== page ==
The paperwork appears in order, let the construction begin. That's the message coming out of the Russian-led consortium to build the Nord Stream pipeline to ship Russian gas under the Baltic Sea to Europe. On February 12, 2010 -- Finland approved construction of the pipeline under their territorial waters, 374-kilometers worth of tubing. Now, the Nord Stream consortium says construction on the 1,200-kilometer pipeline will begin in April.
That's the final hurdle for Nordstream after naysayers doubted whether the Russians would get their financial and political ducks in line.
But they did. Before Finland, the project had gotten the okay from Denmark, Germany, Russia and Sweden.
Not surprisingly, the Nord Stream folks were euphoric on Friday.
"This is the culmination of four years of intensive studies, consultations and dialogue with the authorities, experts, stakeholders and the public in Finland and other countries," Nord Stream managing director Matthias Warnig said in a statement.
Nord Stream said the 7.4-billion-euro should be ready to ship gas by 2011.
When finished, the 1,200 kilometer pipeline will run from Russia to Germany along the Baltic Sea sea bed, bypassing Finland, Estonia, Latvia, Lithuania, Poland and Sweden.
"We are approaching the final stages of implementing this project," Russian Prime Minister Vladimir Putin said Thursday, quoted by the Interfax news agency.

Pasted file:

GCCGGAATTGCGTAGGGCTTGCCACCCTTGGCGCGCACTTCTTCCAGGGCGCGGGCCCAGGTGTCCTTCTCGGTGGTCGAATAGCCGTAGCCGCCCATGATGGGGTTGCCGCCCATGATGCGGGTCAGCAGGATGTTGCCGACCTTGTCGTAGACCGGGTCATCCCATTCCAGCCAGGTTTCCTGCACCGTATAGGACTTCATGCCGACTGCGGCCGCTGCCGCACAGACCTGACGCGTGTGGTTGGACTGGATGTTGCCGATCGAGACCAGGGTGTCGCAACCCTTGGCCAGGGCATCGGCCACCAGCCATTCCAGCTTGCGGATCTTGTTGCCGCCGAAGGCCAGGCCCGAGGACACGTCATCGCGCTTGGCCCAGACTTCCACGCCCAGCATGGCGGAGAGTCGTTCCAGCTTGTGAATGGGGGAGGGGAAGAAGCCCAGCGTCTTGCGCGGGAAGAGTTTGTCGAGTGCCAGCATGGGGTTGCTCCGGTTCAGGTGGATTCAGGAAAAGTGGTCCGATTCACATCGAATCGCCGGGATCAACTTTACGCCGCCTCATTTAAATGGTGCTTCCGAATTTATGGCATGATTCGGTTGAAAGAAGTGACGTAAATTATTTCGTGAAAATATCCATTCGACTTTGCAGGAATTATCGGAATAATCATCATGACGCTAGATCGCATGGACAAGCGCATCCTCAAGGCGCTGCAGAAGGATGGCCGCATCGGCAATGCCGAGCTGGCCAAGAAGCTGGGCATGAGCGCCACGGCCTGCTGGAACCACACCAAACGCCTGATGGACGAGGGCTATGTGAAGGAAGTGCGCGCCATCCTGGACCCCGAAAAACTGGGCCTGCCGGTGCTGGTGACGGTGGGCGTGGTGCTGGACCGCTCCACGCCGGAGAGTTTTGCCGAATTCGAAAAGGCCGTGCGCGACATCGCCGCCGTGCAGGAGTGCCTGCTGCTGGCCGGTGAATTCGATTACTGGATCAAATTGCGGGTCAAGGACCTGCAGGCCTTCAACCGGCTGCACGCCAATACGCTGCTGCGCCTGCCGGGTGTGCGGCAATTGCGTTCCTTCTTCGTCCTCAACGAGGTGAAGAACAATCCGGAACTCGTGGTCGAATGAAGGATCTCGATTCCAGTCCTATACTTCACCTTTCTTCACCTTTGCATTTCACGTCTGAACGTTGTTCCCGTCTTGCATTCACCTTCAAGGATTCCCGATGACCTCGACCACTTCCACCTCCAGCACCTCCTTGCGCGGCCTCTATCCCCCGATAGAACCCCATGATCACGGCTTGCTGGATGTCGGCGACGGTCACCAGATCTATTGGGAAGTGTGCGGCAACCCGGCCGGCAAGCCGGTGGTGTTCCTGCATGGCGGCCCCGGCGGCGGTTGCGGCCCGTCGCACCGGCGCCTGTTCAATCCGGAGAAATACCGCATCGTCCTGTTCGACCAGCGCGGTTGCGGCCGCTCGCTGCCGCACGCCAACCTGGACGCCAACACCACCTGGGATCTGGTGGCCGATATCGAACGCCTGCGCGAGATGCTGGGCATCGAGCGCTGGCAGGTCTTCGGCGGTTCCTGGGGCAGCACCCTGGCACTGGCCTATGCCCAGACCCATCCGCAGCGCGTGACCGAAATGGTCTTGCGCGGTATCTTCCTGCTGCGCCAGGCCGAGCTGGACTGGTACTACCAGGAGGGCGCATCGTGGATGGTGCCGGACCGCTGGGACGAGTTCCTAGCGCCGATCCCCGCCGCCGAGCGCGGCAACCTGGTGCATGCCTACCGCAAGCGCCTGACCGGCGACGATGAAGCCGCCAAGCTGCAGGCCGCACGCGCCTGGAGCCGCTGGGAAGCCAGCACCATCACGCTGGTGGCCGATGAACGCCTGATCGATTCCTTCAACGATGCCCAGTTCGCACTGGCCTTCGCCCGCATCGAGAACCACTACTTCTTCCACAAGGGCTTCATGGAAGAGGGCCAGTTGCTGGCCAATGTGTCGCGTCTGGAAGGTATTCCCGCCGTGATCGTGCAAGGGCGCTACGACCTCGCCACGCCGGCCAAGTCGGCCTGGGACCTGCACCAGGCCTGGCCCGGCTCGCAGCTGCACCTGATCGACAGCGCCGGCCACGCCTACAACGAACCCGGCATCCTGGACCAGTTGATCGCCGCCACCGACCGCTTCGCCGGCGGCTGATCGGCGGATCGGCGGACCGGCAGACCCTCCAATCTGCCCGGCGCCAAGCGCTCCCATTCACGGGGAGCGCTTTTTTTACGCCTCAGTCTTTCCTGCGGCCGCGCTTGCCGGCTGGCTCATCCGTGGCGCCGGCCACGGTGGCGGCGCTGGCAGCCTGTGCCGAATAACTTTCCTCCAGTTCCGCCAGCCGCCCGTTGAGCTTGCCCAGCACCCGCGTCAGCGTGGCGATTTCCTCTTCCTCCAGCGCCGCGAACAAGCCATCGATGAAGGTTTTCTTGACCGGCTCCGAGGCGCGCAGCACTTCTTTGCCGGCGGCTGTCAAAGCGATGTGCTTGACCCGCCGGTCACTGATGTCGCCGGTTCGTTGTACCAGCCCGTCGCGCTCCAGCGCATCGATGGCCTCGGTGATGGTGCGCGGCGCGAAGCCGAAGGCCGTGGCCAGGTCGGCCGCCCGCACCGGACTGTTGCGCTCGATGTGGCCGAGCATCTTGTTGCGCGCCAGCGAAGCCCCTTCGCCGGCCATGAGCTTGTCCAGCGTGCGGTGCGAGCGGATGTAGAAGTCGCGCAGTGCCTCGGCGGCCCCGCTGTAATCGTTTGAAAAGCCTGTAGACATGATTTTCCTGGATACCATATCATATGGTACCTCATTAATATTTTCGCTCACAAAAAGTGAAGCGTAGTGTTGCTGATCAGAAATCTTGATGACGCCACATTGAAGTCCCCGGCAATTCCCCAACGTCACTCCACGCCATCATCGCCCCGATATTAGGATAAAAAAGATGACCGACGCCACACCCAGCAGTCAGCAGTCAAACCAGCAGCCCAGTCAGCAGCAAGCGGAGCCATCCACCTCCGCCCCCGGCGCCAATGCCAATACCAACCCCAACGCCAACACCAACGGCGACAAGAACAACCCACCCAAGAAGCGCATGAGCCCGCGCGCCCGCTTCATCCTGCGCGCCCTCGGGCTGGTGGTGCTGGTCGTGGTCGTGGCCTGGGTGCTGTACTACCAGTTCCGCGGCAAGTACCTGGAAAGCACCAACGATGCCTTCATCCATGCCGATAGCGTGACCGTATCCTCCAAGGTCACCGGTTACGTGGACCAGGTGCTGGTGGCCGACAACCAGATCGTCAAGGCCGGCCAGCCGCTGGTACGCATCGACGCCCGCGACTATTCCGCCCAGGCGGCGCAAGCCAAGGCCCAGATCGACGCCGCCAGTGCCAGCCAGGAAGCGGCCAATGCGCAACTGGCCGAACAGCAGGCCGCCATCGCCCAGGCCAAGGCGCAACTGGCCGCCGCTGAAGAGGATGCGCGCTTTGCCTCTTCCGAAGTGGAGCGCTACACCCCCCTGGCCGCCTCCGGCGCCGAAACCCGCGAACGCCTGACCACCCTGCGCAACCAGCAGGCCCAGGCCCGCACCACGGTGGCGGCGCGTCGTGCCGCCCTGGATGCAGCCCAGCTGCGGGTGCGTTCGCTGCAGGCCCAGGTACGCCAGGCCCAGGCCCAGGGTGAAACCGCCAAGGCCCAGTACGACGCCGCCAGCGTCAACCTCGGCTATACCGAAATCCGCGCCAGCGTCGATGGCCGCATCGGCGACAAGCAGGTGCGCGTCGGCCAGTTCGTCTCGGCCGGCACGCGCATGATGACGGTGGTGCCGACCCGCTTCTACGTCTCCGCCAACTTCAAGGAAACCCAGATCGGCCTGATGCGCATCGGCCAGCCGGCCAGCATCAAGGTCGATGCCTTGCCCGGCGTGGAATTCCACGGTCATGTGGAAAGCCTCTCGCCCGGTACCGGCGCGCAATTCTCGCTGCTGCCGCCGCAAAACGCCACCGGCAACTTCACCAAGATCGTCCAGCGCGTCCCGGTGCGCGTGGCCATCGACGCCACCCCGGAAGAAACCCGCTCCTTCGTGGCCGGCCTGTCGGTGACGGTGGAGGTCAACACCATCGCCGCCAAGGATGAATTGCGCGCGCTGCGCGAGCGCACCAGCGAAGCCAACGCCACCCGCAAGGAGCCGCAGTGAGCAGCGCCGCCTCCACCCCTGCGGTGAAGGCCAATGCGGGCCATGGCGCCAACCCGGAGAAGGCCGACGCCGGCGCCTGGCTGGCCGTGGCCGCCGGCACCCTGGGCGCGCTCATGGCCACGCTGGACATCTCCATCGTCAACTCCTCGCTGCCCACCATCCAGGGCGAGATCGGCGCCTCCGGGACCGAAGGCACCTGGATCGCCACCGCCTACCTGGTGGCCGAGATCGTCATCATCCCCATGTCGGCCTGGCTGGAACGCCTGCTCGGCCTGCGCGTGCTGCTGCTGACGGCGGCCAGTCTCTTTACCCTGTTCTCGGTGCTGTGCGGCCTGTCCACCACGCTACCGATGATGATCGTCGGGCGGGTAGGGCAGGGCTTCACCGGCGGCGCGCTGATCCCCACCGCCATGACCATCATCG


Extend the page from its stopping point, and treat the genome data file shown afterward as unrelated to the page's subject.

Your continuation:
For those thinking the pipeline will only tighten Russia's energy nose further around Europe's flabby neck, think again.
Yes, Gazprom has a 51 percent majority stake in the project, not surprising since it will be Russian natural gas flowing through it.
But Germany's BASF-Wintershall and E.ON Ruhrgas also hold 20 percent each and Gasunie of the Netherlands has a nine percent stake.
The basic narrative is that Russia opted for the pipeline to cut the pesky Ukrainians under Viktor Yushchenko out of the energy equation to punish Kyiv for its pro-West stance.
Right now, about 80 percent of Russian gas exports to the EU pass through Ukraine.
But instead of consolidating the energy field, Nord Stream could signal a more diversified one.
Talking to Russia Today, David Grey, Leader of Energy and Mining at PricewaterhouseCoopers says that means a change to a more competitive environment.
“The old structure, was built under the Soviet Union where it was all one state. Now we have a more competitive environment where there are many different states involved, and therefore their position as the sole transit route for Russian gas through into Europe – understandably that is probably not a tenable long term position, and Europe is going to look for additional sources of supply and additional routes, and so Ukraine understands that, and appreciates that in order to be competitive it needs to be competitive using its own routes, but also perhaps diversifying into looking at participating in the wider energy market."
However, the old narrative of Russia's 'energy weapon' is an old habit to break, as evidence here in this Al-Jazeera interview.
Stephen Cole asked Sebastien Saas, Nord Stream's EU representive, what impact the project could have on the Baltic Sea.
Those fears pale in comparison to some of the earlier malarkey stoked in the West. At one time, Sweden feared the Russians would use Nord Stream as a Trojan Horse to bring in spies. I kid you not, check out the article from Spiegel here.
It would seem projects like Nord Stream can tear down old walls of fear and suspicion.